Upon writing an email to a friend that I miss dearly but lives on the other side of the continent, this post popped into my head. I did not have an abundance of friends, one could say, I always thought of myself as rather strong in that I didn't always follow the norm, and was therefore an outcast to many. I did consider myself fiercely loyal to those that accepted my friendship, though. I still do. But betray me and my trust and it will take you a long time to earn it back.
I find myself longing for days since passed. Days that seemed so dramatic at the time, but looking back you mostly just remember the pleasant memories. Or at least try to remember mostly them. What I find I miss most was the undying loyalty and comradary that I had from people I thought would be around me forever. Even if we all went different ways after high school, we had each others phone numbers and emails, what would keep such a close group of friends apart? Apparently a lot...
I pine for the friends that would call just to say "hi, how's it going?" and the rare "want to meet up for a walk/movie/coffee tonight?". I yearn for the friends that would show up once in a blue moon, just because they thought of you. Monthly D&D games (yes, I loved playing D&D), all night movie marathons that lead to visits to the flea market in the morning, even just rollerblading up and down the streets until we opted for a game of "grounders" on the playground gym.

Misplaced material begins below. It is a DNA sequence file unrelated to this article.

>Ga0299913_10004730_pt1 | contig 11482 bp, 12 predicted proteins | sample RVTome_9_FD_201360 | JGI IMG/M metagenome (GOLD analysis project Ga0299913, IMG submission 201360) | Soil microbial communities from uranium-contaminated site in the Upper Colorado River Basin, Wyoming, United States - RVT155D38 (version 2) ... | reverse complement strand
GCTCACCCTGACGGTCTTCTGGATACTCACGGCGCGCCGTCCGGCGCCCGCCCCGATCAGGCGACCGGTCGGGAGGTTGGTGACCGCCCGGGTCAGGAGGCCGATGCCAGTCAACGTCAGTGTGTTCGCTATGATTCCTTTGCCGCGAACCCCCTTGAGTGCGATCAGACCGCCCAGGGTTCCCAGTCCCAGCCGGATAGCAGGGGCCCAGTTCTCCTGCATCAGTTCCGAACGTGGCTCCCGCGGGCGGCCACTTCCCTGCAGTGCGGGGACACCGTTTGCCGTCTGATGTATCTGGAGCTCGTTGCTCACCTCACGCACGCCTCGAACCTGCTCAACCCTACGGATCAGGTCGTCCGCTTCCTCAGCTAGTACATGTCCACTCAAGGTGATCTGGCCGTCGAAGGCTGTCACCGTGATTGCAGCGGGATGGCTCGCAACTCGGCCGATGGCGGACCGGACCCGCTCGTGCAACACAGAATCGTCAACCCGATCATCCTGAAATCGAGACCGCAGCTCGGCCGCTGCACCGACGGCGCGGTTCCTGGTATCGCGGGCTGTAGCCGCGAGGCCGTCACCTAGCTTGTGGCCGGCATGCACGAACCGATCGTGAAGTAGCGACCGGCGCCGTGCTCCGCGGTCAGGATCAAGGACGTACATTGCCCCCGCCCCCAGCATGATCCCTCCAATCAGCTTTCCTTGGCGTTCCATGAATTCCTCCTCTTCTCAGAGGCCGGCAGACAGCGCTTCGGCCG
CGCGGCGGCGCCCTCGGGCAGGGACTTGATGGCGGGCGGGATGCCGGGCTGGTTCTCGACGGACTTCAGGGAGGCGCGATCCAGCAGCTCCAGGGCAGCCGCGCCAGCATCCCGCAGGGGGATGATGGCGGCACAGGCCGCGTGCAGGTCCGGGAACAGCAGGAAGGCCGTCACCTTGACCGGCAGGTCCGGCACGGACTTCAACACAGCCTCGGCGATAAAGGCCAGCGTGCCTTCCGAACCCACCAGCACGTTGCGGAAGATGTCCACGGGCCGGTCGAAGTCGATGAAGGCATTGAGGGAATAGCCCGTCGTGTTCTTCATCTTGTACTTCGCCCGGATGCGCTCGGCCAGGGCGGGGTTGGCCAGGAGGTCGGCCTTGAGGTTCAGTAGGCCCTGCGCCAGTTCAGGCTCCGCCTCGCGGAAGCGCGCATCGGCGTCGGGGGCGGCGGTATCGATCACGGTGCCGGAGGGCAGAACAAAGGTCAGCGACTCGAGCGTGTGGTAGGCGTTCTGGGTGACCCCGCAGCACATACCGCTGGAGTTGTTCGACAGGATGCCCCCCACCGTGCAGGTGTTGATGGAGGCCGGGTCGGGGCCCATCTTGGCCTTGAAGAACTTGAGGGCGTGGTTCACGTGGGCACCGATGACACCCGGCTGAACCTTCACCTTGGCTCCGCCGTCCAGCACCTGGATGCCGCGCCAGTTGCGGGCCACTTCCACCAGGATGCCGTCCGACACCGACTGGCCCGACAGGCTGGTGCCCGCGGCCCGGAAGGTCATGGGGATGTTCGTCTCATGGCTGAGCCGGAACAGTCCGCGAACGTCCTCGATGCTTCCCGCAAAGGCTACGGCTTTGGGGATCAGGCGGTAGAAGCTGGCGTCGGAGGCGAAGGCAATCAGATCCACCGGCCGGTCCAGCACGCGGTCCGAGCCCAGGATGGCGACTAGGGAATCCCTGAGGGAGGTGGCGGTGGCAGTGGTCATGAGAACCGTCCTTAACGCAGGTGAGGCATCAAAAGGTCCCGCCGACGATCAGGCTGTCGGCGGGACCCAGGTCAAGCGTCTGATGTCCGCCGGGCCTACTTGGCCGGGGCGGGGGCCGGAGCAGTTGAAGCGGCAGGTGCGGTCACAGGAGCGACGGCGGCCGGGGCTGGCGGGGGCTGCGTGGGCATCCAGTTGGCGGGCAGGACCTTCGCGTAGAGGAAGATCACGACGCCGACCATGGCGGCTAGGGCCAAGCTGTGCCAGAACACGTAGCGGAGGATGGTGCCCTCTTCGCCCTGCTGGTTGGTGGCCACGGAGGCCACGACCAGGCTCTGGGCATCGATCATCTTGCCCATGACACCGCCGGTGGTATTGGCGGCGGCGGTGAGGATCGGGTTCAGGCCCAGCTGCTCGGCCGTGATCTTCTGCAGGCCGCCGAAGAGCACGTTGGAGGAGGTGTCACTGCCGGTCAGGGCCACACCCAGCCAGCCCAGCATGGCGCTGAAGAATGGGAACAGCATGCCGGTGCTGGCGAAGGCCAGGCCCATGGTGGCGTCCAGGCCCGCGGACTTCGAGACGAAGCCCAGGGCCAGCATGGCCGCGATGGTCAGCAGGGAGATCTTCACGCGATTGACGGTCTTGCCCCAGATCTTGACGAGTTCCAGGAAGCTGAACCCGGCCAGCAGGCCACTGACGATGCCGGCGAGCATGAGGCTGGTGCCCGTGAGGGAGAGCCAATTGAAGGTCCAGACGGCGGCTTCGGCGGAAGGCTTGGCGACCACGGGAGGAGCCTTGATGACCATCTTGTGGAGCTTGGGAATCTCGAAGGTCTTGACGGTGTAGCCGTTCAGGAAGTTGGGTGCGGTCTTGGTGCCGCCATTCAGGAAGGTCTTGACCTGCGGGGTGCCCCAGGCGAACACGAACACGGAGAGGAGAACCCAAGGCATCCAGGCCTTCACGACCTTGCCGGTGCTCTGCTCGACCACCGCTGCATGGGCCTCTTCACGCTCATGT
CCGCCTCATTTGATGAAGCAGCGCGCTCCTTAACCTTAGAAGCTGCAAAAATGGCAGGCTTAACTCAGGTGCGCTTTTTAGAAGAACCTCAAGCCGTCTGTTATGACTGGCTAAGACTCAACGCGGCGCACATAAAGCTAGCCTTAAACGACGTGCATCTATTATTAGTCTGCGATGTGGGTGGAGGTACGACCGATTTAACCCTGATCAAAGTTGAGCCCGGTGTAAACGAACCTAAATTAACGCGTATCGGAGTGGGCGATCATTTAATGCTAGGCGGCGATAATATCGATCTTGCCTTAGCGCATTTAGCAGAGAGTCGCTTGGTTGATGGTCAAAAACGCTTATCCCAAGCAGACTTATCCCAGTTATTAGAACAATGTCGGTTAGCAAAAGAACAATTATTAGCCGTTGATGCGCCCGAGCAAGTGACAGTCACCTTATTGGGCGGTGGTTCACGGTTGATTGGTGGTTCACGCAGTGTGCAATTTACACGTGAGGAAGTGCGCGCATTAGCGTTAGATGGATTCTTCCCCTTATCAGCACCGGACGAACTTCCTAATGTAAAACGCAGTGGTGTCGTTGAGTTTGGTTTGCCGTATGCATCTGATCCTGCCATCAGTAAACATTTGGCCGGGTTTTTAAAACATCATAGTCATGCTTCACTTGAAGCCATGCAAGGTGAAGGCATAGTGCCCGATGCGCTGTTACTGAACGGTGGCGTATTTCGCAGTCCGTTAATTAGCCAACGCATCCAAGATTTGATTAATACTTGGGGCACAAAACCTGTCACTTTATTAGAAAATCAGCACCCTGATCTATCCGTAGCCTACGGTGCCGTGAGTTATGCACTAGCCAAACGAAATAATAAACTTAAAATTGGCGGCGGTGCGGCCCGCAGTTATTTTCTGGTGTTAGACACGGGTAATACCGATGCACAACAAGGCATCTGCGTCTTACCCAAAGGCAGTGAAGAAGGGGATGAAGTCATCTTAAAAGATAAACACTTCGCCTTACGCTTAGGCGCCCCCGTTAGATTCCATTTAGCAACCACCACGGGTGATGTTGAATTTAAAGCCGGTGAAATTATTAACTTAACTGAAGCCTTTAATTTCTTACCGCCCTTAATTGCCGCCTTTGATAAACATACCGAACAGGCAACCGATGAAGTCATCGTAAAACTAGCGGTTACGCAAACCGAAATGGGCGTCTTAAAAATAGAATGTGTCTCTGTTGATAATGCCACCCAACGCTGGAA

My heart breaks every time I think of it.
I miss my friends. The ones lost to cancer, the ones lost to pain, the ones lost to their own lives. I find myself even missing the ones that did betray my trust, wishing somehow it never came to that. Wishing they had been the true friends I thought they were because of the friendship I had come to cherish that we shared. But I wasn't important enough to them.
It scares me that the last time I saw most of my friends it was at a funeral. That's just wrong. Life is when we should see our friends, not in death. And sometimes I fear that they won't come together again until another death, and we'll all say how we should get together sometime, minus one more of us, once more...
"We call that person who has lost his father, an orphan; and a widower that man who has lost his wife. But that man who has known the immense unhappiness of losing a friend, by what name do we call him? Here every language is silent and holds its peace in impotence."